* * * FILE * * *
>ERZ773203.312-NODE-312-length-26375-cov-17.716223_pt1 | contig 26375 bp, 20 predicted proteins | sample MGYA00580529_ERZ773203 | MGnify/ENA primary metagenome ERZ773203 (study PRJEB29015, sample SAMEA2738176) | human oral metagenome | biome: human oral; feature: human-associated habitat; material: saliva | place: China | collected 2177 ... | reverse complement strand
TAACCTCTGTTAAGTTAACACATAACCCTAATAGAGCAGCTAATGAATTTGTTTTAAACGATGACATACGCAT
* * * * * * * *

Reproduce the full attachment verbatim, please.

>ERZ773203.312-NODE-312-length-26375-cov-17.716223_pt1 | contig 26375 bp, 20 predicted proteins | sample MGYA00580529_ERZ773203 | MGnify/ENA primary metagenome ERZ773203 (study PRJEB29015, sample SAMEA2738176) | human oral metagenome | biome: human oral; feature: human-associated habitat; material: saliva | place: China | collected 2177 ... | reverse complement strand
TAACCTCTGTTAAGTTAACACATAACCCTAATAGAGCAGCTAATGAATTTGTTTTAAACGATGACATACGCAT